- The Facebook experiment has failed. Let’s go back — Facebook gets worse the more you use it. The innovation within Facebook happens within a framework that’s taken as given. This essay questions that frame, well.
- Meet the People Making New Games for Old Hardware — “We’re all fighting for the same goal,” Cobb says. “There’s something artistic, and disciplined, about creating games for machines with limited hardware. You can’t pass off bloat as content, and you can’t drop in a licensed album in place of a hand-crafted digital soundtrack. To make something great you have to work hard, and straight from the heart. That’s what a lot of gamers still wish to see. And we’re happy to provide it for them.”
- DeepFace: Closing the Gap to Human-Level Performance in Face Verification — Facebook research into using deep neural networks for face recognition. Our method reaches an accuracy of 97.25% on the Labeled Faces in the Wild (LFW) dataset, reducing the error of the current state of the art by more than 25%, closely approaching human-level performance. “The best minds of my generation are thinking about how to make people click ads.” —Jeff Hammerbacher.
- Helsinki Does Uber for Buses — Helsinki’s Kutsuplus lets you select your pick-up and drop-off locations and times, using a phone app, and then sends out a bus to take you exactly where you need to go.
Digital tools and data analysis to stay sharp, stay well, and overcome illness
This article was written together with Ellen M. Martin and Melinda Speckmann.
Games have been part of human culture for millennia. It is no surprise that elements of play can be powerful digital tools to grab our attention and keep us on a path to taking care of ourselves and others.
Big data is already behind brain games. The use of big data is becoming increasingly mainstream in health play applications. Once we are drawn in, game play (with big data under the hood) can help us to:
- Stay sharp,
- Stay well, and
- Overcome illness.
Data Tool, Arduino-like Board, Learn to Code via Videogames, and Creative Commons 4.0 Out
- OpenRefine — (edited: 7 Dec 2013)
Google abandonedGoogle bought Freebase’s GridWorks, turned it into the excellent Refine tool for working with data sets, now picked up and developed by open source community.
- Intel’s Arduino-Compatible Board — launched at MakerFaire Rome. (via Wired UK)
- Game Maven — learn to code by writing casual videogames. (via Greg Linden)
- CC 4.0 Out — The 4.0 licenses are extremely well-suited for use by governments and publishers of public sector information and other data, especially for those in the European Union. This is due to the expansion in license scope, which now covers sui generis database rights that exist there and in a handful of other countries.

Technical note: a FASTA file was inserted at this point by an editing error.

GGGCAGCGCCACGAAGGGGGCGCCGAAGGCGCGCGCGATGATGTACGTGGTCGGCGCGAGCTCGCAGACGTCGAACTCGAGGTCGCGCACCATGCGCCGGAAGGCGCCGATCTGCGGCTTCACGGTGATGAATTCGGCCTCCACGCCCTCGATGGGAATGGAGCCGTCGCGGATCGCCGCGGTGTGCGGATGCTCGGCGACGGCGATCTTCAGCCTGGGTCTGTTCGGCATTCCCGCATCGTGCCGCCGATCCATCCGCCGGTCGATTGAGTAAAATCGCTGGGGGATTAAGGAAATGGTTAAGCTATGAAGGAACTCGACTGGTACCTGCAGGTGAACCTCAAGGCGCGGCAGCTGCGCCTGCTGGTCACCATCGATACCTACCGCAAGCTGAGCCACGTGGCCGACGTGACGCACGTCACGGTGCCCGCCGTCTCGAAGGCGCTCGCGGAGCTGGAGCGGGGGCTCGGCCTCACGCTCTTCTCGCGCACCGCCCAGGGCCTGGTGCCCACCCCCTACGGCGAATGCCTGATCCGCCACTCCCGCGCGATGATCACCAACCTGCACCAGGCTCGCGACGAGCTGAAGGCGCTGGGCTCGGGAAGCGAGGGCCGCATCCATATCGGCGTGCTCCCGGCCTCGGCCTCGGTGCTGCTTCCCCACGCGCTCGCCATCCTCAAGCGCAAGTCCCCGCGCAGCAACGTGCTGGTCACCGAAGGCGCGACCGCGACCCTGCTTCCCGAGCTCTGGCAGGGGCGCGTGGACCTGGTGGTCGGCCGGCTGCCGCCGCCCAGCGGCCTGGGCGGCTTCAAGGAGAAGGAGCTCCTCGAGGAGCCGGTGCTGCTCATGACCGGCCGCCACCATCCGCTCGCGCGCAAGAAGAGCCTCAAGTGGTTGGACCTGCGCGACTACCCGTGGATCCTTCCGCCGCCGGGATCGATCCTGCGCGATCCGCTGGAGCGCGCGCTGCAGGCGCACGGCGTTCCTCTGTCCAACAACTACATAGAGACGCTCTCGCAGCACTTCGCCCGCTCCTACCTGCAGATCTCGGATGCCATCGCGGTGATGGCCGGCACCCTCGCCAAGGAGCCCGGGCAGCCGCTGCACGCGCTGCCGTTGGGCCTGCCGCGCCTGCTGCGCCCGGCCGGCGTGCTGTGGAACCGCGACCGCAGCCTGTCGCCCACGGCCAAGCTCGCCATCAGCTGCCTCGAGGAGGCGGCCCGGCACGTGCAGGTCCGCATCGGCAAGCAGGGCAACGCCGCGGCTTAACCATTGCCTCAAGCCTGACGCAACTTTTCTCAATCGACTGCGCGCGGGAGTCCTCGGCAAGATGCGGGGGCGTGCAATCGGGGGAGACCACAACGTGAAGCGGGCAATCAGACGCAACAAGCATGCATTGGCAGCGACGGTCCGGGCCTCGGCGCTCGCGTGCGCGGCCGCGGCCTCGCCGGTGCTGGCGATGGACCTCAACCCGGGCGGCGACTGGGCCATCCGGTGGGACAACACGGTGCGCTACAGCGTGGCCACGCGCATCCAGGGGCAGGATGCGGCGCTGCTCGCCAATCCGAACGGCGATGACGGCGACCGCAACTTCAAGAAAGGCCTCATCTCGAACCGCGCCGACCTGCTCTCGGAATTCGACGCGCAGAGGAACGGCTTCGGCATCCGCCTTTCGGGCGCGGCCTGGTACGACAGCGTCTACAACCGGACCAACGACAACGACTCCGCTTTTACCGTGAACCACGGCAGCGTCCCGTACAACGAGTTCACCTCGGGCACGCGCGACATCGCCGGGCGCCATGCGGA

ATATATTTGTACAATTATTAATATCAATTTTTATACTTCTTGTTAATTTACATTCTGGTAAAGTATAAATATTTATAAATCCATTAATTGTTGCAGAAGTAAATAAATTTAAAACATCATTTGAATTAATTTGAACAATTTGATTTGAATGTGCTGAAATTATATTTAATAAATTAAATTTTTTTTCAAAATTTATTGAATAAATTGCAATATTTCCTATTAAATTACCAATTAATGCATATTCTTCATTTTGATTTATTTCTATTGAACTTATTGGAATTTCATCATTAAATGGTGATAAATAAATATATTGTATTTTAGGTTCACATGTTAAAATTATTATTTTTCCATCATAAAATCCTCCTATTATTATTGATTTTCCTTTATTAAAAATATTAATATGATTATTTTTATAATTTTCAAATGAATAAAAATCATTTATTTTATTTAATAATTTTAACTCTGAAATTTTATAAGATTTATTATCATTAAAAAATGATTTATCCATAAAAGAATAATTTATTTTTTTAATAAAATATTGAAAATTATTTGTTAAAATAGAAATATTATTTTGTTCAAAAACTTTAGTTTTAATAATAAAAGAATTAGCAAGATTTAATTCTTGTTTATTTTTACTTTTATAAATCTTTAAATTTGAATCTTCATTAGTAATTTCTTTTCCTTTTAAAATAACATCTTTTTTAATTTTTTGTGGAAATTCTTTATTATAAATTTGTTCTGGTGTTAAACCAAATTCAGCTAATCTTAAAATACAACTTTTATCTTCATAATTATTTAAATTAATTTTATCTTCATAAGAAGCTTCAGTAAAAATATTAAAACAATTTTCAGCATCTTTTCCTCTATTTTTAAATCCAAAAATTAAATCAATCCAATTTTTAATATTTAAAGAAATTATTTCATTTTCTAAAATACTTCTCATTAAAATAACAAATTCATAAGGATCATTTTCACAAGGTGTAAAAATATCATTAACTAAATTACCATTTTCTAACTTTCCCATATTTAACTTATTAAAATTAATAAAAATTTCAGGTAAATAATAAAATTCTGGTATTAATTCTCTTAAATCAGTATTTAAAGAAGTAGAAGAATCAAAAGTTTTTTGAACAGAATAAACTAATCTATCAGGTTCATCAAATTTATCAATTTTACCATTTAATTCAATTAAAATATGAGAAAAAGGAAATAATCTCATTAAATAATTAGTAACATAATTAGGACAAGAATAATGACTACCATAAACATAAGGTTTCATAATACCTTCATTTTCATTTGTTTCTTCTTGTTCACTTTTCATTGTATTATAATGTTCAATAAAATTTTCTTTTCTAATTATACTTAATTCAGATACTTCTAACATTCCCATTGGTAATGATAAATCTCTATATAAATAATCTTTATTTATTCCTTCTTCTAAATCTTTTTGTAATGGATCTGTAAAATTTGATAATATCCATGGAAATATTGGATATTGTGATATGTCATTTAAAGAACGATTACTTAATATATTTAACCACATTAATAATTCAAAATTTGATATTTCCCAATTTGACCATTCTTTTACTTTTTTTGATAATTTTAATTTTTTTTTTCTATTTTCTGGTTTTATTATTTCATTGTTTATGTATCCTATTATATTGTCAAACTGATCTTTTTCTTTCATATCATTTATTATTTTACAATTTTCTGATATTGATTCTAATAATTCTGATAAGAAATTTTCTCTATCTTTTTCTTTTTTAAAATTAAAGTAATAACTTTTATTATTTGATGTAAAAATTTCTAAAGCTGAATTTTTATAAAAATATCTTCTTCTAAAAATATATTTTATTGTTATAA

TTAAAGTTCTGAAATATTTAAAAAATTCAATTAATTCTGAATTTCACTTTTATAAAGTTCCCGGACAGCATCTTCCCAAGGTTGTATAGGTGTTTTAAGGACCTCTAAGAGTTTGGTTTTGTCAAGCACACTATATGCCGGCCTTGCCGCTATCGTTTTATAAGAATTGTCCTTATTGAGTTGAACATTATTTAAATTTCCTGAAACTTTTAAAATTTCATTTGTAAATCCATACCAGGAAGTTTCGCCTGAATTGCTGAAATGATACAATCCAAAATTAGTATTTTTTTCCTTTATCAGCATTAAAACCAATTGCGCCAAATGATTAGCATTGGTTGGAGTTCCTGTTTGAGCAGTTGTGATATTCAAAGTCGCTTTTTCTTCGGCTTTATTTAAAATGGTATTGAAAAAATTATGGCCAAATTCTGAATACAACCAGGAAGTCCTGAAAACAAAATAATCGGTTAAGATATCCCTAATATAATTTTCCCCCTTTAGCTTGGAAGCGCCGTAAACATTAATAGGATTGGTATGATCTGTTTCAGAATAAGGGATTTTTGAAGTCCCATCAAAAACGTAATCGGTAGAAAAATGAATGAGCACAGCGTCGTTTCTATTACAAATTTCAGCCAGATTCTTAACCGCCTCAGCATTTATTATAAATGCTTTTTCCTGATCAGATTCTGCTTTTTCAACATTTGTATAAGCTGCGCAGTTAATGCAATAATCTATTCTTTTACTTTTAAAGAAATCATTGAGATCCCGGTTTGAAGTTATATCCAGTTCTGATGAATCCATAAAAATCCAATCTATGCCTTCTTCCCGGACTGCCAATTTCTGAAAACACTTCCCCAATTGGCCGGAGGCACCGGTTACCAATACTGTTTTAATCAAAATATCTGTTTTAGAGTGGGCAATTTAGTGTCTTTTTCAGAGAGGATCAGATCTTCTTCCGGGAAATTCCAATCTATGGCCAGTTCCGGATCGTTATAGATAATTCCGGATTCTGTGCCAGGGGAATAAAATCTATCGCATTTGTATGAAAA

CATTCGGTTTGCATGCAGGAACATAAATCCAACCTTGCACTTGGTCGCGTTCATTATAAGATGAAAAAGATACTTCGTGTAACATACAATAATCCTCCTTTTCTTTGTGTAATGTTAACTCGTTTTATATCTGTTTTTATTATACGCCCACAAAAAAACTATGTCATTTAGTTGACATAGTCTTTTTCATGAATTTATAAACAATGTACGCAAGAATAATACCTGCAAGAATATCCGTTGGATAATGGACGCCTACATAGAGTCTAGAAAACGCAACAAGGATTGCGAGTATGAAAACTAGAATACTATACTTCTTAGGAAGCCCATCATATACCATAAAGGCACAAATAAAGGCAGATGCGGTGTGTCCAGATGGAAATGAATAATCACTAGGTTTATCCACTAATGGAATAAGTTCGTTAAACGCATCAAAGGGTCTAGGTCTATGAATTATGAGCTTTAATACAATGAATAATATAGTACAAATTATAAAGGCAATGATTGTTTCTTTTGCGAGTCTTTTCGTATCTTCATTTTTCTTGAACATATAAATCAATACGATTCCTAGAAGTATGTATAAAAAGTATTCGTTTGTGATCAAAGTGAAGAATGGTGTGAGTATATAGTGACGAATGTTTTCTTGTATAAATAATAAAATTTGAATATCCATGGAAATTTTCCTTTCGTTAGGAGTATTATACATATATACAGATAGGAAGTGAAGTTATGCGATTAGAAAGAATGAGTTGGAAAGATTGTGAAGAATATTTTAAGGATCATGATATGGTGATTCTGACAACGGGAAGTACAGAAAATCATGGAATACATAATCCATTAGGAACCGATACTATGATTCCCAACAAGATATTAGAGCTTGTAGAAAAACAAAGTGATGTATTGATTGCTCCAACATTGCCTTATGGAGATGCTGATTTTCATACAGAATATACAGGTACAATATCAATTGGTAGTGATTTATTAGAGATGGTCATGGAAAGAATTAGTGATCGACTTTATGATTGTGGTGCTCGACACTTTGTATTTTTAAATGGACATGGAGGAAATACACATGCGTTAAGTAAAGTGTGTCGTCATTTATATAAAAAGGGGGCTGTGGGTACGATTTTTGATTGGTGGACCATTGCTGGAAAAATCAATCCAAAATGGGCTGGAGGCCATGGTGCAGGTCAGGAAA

Chicago Code, 3D Smithsonian Data, AI Controlling Everything, and Game TCP
- The Virtuous Pipeline of Code (Public Resource) — Chicago partnering with Public Resource to open its legal codes for good. “This is great! What can we do to help?” Bravo Chicago, and everyone else—take note!
- Smithsonian’s 3D Data — models of 21 objects, from a gunboat to the Wright Brothers’ plane, to a wooly mammoth skeleton, to Lincoln’s life masks. I wasn’t able to find a rights statement on the site which explicitly governed the 3D models. (via Smithsonian Magazine)
- Anki’s Robot Cars (Xconomy) — The common characteristics of these future products, in Sofman’s mind: “Relatively simple and elegant hardware; incredibly complicated software; and Web and wireless connectivity to be able to continually expand the experience over time.” (via Slashdot)
- An Empirical Evaluation of TCP Performance in Online Games — We show that because TCP was originally designed for unidirectional and network-limited bulk data transfers, it cannot adapt well to MMORPG traffic. In particular, the window-based congestion control and the fast retransmit algorithm for loss recovery are ineffective. Furthermore, TCP is overkill, as not every game packet needs to be transmitted in a reliably and orderly manner. We also show that the degraded network performance did impact users’ willingness to continue a game.